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Changes in vascular factors 28 years from midlife and late-life cortical thickness
Stockholm University, Faculty of Social Sciences, Aging Research Center (ARC), (together with KI).
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2013 (English)In: Neurobiology of Aging, ISSN 0197-4580, E-ISSN 1558-1497, Vol. 34, no 1, 100-109 p.Article in journal (Refereed) Published
Abstract [en]

We assessed midlife blood pressure (BP), body mass index, total cholesterol, and their changes over time in relation to cortical thickness on magnetic resonance imaging 28 years later in 63 elderly at risk of dementia. Participants in the population-based Cardiovascular Risk Factors, Aging, and Dementia study were first examined at midlife. A first follow-up was conducted after 21 years, and a second follow-up after an additional 7 years. Magnetic resonance images from the second follow-up were analyzed using algorithms developed at McGill University, Montreal, Canada. Midlife hypertension was related to thinner cortex in several brain areas, including insular, frontal, and temporal cortices. In elderly with thinner insular cortex, there was a continuous decline in systolic BP and an increase in pulse pressure after midlife, while in elderly with thicker insular cortex the decline in systolic BP started at older ages, paralleled by a decline in pulse pressure. No associations were found between body mass index, cholesterol, or apolipoprotein E ε4 allele and cortical thickness in this group of elderly at risk individuals.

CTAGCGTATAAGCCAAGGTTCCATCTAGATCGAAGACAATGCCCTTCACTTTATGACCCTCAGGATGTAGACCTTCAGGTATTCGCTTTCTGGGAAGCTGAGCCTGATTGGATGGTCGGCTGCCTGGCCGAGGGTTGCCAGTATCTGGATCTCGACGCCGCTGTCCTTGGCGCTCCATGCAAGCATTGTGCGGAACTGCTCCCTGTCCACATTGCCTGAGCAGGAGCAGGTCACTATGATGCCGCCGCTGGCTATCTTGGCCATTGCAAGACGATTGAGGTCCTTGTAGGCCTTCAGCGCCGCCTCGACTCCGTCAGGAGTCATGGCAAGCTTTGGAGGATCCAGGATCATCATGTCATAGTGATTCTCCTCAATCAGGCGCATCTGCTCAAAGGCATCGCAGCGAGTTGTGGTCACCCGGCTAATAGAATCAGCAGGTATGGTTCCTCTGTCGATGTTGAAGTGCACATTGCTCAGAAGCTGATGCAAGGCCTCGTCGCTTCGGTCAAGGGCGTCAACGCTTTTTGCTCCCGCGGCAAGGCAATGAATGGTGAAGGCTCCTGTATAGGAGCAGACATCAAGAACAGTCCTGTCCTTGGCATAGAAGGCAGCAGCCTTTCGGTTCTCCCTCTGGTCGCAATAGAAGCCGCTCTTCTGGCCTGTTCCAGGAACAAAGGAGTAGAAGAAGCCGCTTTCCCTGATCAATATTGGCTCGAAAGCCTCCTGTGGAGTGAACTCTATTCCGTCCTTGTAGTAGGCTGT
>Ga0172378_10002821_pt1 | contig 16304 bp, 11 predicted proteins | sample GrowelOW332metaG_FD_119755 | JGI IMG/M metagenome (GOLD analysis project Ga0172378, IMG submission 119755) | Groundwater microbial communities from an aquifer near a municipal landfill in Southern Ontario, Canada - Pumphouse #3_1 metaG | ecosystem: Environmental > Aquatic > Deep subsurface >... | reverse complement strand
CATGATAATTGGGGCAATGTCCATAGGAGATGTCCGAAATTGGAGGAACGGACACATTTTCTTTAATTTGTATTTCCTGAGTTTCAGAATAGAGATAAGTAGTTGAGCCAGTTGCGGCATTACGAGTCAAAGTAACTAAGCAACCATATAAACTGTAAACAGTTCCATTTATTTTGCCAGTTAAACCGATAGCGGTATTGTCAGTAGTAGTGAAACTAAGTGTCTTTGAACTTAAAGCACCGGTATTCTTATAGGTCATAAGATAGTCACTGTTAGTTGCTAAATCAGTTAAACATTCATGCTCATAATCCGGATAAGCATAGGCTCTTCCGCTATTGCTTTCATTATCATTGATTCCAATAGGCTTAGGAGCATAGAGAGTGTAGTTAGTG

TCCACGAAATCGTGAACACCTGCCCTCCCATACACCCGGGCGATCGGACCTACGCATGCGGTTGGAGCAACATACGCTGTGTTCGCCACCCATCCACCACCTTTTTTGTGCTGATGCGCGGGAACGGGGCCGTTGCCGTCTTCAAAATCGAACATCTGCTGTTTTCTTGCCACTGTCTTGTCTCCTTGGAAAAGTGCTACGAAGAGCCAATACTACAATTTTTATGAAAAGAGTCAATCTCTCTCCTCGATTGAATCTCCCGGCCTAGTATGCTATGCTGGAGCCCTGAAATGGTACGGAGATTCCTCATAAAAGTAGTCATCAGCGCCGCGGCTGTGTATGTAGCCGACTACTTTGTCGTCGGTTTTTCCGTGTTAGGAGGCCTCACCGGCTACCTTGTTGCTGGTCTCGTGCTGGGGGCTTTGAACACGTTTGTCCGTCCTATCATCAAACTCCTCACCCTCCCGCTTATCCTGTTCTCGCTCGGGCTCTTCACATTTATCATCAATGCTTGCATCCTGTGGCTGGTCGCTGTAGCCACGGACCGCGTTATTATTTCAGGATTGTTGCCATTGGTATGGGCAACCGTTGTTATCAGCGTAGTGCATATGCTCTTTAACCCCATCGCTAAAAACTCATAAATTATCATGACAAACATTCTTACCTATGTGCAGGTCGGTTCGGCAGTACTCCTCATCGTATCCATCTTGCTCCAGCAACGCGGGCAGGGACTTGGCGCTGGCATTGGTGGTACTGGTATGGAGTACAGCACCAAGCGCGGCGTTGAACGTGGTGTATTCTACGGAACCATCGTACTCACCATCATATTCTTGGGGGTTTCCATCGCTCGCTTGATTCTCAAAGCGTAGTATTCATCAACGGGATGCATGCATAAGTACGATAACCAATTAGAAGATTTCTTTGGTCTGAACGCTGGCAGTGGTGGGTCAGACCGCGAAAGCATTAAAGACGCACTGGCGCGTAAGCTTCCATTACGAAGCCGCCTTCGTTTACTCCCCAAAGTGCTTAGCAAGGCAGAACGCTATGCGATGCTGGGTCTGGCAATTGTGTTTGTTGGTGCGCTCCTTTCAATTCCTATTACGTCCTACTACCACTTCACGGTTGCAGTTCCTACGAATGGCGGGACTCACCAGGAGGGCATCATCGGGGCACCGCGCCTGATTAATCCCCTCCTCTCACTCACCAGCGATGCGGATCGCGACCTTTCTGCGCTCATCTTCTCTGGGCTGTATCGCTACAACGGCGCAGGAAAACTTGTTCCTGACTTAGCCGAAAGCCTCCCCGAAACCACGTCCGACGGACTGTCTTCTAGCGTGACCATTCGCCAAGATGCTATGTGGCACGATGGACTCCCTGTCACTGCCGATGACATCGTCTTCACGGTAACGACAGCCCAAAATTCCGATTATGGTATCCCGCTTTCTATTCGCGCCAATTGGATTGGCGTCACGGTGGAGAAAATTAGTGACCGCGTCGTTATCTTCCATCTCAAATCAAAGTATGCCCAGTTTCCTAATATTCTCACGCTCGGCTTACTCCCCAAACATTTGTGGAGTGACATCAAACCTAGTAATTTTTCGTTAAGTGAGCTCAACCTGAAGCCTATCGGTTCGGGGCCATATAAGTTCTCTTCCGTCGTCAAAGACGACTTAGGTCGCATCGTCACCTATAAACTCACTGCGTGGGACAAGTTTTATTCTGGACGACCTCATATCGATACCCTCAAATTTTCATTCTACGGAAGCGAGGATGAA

Place, publisher, year, edition, pages
2013. Vol. 34, no 1, 100-109 p.
National Category
Medical and Health Sciences Neurosciences Gerontology, specializing in Medical and Health Sciences
URN: urn:nbn:se:su:diva-85708DOI: 10.1016/j.neurobiolaging.2012.07.014PubMedID: 22901697OAI: diva2:584444
Available from: 2013-01-09 Created: 2013-01-09 Last updated: 2013-04-03Bibliographically approved

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Aging Research Center (ARC), (together with KI)
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Neurobiology of Aging
Medical and Health SciencesNeurosciencesGerontology, specializing in Medical and Health Sciences

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